Evidence for a Causal Association Between Human Papillomavirus and a subset of Head and Neck Cancers

Author: Maura L. Gillison, Wayne M. Koch, Randolph B. Capone, et al.
Content Contributor: Abramson Cancer Center of the University of Pennsylvania
Last Reviewed: November 01, 2001

Reviewers: Li Liu, MD
Source: Journal of the National cancer Institute, Vol. 92, No 9, 709-720, (May) 2000

Précis: Association of human papillomaviruses with some head and neck squamous cell cancers.


Human papillomaviruses (HPVs) are associated with a large spectrum of diseases. Most of these are benign hyperplasias (warts) that only very rarely progress to cancer. Some HPVs, i.e., the "high-risk" HPVs, however, are associated with lesions that have a propensity to become cancers. Most notably, almost all human cervical cancers are associated with HPV infection. The mucosal lining of the oral cavity and the upper digestive tract is also susceptible to HPV infections. However, the link of high-risk HPV infections and the development of cancer at these sites has been unclear. Dr. Gillison and colleagues retrospectively studied the association between HPV infections and squamous cell cancer of head and neck region.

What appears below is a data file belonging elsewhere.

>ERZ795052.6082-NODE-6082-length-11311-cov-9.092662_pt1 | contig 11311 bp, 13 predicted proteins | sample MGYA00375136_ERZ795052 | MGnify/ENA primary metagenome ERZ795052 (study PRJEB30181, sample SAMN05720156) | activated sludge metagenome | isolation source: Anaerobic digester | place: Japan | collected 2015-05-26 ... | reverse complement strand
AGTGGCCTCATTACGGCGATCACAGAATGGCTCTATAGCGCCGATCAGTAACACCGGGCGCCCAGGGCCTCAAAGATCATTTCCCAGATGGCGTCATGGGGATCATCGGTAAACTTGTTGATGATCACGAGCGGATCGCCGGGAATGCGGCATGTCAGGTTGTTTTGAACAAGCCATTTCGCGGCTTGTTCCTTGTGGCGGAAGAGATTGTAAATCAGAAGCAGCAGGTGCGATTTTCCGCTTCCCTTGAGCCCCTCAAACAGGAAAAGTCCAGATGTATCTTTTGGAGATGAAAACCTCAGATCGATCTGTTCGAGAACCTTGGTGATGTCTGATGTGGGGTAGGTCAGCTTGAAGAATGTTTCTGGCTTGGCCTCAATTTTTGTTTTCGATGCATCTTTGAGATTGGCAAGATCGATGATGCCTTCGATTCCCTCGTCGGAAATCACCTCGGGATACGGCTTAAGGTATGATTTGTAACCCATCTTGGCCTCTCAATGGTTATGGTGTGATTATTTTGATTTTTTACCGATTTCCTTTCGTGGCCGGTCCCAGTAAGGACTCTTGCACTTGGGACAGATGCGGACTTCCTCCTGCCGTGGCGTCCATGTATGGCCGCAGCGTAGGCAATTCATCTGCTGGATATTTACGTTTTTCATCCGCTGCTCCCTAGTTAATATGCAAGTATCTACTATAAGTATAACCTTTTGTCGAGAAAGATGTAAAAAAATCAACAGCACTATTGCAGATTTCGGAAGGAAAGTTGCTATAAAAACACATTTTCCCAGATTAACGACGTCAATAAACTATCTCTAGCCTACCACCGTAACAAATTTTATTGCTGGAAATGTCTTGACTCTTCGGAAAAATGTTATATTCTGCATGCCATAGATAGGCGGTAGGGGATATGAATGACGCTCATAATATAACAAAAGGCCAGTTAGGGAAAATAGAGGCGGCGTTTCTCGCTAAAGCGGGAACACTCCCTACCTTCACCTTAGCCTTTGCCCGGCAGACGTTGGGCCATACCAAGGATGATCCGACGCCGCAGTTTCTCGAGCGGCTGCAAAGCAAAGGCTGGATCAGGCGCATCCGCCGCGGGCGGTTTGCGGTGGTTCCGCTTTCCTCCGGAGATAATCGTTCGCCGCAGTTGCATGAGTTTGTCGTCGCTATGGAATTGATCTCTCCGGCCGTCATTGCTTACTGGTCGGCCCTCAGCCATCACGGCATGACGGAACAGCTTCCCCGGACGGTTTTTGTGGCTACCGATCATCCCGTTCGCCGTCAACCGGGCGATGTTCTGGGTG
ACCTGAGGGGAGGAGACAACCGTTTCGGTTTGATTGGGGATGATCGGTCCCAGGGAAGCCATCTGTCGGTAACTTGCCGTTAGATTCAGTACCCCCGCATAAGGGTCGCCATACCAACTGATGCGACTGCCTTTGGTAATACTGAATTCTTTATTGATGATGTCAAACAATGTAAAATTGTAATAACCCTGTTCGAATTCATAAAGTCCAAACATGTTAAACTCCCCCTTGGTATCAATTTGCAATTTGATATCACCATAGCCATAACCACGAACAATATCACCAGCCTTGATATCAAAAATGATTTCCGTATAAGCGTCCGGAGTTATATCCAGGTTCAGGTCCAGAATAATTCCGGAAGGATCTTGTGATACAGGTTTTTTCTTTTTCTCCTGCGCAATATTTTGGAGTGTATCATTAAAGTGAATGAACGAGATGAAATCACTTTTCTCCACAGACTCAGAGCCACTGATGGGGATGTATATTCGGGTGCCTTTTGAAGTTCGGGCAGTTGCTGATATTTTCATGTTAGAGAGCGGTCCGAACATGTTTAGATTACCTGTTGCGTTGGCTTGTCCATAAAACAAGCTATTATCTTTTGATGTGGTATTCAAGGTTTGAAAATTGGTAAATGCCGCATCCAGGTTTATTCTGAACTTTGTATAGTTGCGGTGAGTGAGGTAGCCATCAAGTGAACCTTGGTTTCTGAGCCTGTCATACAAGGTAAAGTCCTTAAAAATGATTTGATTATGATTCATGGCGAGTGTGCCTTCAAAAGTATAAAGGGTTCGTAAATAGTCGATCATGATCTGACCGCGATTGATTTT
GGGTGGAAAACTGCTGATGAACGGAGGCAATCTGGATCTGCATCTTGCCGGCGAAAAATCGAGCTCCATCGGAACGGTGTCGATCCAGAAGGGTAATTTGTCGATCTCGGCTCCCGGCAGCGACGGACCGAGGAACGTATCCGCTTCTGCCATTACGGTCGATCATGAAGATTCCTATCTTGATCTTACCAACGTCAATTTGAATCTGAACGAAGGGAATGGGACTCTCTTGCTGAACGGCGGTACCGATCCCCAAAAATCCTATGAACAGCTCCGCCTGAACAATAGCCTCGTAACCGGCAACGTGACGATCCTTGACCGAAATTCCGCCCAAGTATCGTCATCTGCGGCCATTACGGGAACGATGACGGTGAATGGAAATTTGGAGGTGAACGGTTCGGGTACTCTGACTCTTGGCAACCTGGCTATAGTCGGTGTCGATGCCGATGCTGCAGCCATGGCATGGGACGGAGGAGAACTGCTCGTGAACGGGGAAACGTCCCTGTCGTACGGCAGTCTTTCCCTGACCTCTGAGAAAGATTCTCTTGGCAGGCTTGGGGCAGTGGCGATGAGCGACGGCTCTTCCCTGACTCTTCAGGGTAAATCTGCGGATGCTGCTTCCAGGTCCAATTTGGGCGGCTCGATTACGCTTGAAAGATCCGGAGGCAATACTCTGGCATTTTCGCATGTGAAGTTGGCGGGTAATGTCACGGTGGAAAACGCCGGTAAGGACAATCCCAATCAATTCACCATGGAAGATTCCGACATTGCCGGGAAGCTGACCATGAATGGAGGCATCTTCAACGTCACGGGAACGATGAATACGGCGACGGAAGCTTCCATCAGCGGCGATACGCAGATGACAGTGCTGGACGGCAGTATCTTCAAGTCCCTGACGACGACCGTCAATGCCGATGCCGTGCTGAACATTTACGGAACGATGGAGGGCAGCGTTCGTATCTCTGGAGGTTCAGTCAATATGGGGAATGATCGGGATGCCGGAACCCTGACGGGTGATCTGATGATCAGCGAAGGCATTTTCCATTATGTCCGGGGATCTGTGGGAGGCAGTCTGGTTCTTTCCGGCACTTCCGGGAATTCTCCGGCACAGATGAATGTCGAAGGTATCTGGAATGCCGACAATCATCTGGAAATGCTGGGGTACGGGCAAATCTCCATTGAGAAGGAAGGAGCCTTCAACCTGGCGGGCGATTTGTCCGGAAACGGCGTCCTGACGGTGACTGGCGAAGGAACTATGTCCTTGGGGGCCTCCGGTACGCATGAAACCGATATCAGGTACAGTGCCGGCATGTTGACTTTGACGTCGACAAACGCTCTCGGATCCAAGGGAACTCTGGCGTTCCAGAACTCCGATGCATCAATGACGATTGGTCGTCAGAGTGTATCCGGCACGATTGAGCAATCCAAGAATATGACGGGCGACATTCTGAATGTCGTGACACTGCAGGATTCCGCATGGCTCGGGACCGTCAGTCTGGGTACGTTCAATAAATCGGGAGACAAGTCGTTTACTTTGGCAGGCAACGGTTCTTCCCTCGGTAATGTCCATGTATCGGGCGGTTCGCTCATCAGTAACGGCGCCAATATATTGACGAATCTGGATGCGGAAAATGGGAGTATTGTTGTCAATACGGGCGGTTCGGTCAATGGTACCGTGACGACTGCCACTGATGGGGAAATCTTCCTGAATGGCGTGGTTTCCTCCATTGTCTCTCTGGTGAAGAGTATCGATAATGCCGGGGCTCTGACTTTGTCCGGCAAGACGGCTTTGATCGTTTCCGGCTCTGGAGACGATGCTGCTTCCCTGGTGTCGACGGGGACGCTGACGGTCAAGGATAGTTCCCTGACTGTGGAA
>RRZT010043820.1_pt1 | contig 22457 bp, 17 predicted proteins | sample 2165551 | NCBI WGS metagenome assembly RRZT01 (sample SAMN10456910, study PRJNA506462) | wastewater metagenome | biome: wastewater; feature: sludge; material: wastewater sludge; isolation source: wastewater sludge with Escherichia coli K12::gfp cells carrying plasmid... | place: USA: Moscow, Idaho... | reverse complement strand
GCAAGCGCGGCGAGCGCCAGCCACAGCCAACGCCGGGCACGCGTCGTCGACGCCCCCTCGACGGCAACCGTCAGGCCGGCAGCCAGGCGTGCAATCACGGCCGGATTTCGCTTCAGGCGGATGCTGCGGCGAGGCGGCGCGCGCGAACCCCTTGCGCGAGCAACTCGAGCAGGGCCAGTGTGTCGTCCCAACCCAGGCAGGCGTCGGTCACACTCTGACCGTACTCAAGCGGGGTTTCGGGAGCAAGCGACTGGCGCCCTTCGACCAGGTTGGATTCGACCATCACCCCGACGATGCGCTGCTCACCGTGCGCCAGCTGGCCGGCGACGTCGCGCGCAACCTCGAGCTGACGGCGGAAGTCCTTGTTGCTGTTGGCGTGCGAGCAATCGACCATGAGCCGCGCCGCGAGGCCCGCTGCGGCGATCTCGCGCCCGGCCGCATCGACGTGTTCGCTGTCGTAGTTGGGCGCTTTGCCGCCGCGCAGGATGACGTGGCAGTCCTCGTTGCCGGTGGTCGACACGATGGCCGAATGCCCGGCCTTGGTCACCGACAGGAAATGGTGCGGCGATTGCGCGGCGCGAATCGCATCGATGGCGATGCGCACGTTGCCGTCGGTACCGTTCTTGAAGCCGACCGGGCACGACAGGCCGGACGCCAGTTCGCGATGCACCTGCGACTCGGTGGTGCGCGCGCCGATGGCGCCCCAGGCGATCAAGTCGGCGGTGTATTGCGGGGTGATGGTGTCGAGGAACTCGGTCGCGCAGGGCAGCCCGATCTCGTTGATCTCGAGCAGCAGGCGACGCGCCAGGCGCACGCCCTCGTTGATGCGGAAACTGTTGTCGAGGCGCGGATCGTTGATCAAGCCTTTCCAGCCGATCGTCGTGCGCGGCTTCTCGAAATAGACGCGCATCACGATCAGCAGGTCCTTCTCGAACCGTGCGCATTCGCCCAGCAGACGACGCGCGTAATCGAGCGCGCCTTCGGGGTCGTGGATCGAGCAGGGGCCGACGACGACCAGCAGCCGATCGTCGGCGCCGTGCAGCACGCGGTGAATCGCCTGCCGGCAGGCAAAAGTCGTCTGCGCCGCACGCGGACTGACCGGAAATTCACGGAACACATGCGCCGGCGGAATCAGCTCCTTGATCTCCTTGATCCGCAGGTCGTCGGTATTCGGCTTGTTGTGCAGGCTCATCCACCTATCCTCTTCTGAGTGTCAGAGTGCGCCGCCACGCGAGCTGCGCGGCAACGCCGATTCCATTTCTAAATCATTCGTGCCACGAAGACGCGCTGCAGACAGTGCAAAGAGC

Cancer tissues from 253 patients with head and neck squamous cell cancers were analyzed for the presence of HPV by several methods.

  • HPV infection was found in 25% of patients. Of them, 90% were due to infection with HPV 16 (one of the subtypes of high risk HPVs).
  • HPV-positive tumors occurred less often among moderate to heavy drinkers and smokers, and were less likely to contain p53 oncogenes.
  • HPV-positive tumors occurred mostly at oropharyngeal sites.
  • Patients with HPV-positive tumors had much less chance of dying from their head and neck cancers compared with patients who had HPV-negative tumors.

In this study, oropharyngeal cancer that tested positive for infection with HPVs appeared to be distinct from HPV-negative head and neck cancers and were associated with a significantly better prognosis. These findings may open the door for the development and use of vaccines in the management of some patients with head and neck squamous cell cancers, especially oropharyngeal cancers.

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